Arranging a beautiful harmony of strings and vocals, Barbadian-born, L.A.-based, singer Ayoni captures the tender and often tumultuous experience of being a Black woman with her new single, “Unmoved (A Black Woman Truth).”
With her new single, Ayoni professes an inner strength she holds onto and shares with others so they too can find their unmovable spirits. Moving with her words, Ayoni lays down rolling guitar riffs that crescendo with her vocals to beautiful points of realizations and proclamations.
“Unmoved is the most vulnerable I’ve ever been about my experience as a Black woman in this world,” Ayoni writes about her new song. “The cover of this record is a photograph from my last year of innocence, at the age of 3. It would be a year later during my first week of school that I’d be sitting alone at recess because the girls informed me I was unworthy of playing with them because I am Black.”
Explaining how this and other experiences left impressions on her as she navigated the world, Ayoni shares her the pain and confusion that went along with an eventual resistant to accept and love herself as a young Black woman.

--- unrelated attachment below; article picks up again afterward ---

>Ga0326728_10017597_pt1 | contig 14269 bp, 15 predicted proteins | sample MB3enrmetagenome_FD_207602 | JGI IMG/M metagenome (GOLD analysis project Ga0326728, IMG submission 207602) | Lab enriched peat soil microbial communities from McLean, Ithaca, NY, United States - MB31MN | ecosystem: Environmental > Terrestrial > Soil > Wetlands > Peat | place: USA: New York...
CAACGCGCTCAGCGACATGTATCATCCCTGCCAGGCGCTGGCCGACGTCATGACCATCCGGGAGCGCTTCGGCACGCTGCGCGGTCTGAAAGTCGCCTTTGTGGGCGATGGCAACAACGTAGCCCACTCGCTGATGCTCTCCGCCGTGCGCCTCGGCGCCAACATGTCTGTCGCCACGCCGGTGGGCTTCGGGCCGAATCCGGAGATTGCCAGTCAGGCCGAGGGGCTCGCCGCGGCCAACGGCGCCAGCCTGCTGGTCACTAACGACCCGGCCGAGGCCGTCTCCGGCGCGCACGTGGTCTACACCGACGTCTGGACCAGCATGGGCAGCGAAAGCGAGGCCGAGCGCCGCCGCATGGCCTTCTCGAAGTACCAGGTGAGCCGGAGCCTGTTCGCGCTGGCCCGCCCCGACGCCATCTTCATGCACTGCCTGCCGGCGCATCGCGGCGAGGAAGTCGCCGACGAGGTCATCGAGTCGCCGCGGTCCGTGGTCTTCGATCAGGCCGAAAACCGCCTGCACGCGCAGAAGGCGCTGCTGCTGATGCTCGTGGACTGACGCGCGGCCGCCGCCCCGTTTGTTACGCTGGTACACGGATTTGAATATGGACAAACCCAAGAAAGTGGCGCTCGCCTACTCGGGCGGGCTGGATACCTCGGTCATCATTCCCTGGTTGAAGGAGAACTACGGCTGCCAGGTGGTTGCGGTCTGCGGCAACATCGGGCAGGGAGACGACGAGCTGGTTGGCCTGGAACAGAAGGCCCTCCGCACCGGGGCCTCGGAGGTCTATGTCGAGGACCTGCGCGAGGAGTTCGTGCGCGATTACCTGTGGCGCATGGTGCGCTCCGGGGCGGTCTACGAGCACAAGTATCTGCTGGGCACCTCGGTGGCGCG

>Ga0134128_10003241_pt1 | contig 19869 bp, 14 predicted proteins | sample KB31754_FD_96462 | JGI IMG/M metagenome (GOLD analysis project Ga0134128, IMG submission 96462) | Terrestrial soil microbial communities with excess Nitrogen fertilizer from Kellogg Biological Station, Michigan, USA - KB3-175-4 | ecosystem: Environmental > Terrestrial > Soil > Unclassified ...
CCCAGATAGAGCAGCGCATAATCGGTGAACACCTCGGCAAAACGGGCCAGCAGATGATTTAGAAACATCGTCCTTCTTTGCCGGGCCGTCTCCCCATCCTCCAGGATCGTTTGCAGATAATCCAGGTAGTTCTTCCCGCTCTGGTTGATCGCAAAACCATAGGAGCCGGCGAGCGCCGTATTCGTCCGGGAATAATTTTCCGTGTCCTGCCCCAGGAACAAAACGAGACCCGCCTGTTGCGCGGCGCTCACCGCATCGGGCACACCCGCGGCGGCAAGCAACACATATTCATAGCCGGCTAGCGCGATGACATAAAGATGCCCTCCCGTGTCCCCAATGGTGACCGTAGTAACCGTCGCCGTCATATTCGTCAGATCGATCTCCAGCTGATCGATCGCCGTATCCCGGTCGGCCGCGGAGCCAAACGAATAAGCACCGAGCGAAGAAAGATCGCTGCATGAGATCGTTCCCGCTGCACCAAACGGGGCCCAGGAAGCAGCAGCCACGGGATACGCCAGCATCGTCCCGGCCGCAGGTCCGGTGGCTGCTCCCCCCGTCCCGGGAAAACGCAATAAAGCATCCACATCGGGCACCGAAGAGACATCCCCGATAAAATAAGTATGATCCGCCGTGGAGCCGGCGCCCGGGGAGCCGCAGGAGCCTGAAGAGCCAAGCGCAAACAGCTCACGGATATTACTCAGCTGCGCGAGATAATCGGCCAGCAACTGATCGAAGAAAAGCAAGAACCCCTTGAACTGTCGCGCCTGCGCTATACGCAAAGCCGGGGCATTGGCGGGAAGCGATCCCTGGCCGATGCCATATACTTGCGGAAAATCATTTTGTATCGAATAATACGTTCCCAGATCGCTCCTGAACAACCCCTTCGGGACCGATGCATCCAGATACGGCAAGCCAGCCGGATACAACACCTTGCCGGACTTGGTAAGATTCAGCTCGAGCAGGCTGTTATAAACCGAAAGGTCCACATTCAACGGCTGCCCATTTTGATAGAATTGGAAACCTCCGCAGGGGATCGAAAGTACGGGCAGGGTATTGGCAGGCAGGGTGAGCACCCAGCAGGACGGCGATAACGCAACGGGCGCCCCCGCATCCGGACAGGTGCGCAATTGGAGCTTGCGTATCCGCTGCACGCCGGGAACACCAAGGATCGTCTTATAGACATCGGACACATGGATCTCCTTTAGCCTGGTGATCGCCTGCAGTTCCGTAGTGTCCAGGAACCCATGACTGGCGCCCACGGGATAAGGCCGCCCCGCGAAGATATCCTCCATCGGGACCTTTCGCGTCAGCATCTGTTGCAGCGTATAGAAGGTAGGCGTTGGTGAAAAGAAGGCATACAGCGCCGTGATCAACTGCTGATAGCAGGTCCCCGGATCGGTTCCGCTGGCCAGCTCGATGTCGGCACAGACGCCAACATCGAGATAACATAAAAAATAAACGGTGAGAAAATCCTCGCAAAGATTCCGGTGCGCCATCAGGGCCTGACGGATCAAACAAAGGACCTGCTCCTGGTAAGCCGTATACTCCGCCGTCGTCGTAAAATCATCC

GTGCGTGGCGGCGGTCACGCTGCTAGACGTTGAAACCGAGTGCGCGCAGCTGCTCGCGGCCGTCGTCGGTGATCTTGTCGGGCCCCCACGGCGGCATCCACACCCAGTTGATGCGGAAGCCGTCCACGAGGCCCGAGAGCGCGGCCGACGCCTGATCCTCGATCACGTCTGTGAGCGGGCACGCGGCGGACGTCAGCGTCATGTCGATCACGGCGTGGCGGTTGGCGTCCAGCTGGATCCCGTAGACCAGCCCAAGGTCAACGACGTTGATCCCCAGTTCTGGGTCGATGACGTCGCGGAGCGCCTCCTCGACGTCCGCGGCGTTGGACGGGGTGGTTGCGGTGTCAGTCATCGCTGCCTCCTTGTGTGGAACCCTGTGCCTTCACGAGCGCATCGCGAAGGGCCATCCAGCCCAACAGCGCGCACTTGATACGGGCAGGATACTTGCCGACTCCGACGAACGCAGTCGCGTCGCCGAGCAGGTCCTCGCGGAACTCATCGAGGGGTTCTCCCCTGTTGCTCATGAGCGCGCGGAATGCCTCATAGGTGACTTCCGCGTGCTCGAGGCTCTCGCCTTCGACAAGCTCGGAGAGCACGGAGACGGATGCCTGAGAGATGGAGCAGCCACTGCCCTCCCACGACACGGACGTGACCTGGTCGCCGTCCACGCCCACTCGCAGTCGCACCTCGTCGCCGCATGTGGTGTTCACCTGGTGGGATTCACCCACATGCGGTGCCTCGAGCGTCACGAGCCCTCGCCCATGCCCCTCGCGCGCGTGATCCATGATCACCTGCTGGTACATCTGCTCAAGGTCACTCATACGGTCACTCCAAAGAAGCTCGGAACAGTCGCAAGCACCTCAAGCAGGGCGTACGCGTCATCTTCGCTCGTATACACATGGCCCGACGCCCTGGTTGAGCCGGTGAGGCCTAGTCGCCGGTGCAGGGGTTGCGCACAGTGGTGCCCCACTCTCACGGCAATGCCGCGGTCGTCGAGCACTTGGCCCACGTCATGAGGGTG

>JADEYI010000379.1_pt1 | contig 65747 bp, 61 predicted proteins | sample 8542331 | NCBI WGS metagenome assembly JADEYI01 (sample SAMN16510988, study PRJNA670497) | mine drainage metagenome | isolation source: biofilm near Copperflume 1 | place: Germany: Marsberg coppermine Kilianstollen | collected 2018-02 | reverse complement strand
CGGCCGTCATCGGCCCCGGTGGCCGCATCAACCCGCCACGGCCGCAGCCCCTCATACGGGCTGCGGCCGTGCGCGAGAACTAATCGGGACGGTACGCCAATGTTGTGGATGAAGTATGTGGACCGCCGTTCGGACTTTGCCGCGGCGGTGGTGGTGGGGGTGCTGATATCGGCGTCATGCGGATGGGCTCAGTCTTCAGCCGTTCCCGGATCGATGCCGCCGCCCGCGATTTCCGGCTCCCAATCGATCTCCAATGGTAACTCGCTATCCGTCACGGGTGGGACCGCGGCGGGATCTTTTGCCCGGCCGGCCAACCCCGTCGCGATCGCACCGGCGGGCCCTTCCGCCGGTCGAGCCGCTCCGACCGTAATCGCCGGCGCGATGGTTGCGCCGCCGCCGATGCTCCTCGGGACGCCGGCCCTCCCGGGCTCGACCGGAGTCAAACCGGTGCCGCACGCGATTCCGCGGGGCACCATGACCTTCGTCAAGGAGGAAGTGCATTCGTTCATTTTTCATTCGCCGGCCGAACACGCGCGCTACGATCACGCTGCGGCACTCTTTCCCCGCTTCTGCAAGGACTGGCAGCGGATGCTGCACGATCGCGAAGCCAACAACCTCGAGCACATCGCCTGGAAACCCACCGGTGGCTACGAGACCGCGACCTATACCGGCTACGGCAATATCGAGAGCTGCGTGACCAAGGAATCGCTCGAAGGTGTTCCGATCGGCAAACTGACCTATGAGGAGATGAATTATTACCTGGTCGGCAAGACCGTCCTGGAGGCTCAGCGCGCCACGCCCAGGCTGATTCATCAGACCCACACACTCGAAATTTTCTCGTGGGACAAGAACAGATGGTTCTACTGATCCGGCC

“Unmoved (A Black Woman Truth)” is a vulnerable encapsulation of all that Black women carry throughout their lives, sharing vignettes of her life and tying them together with bigger, underlying sentiments to turn the mirror within her own community — learning to love and accept yourself — and without — also calling on her friends and allies to really put skin in the game.
“I’ll leave the way I came. Unseen, unheard, unmoved. A Black woman truth … Are you sitting comfortable while we bleed in vain? I’ve died by other names. Please make me feel you care my ally. But are you prepared to to lose your sleep? To bare your teeth? To break like me?,” Ayoni sings.
Ayoni lets the world know she won’t hold in her thoughts and frustrations anymore, and instead, she asserts herself in the world clearly as she is and calls upon others to do the same and join her in her resolve and fight for the future.
“Unmoved (A Black Woman Truth)” is not just a song that aims to explain one experience, but also give aid to another vulnerable group in society. All proceeds from the song, Ayoni notes, will go towards the Black and Pink National, “to honor my LBTGQI+ siblings that are incarcerated and/or HIV/AIDS+ while fighting for prison abolition, a cause crucial to our liberation.”
Words: Patricia Sanchez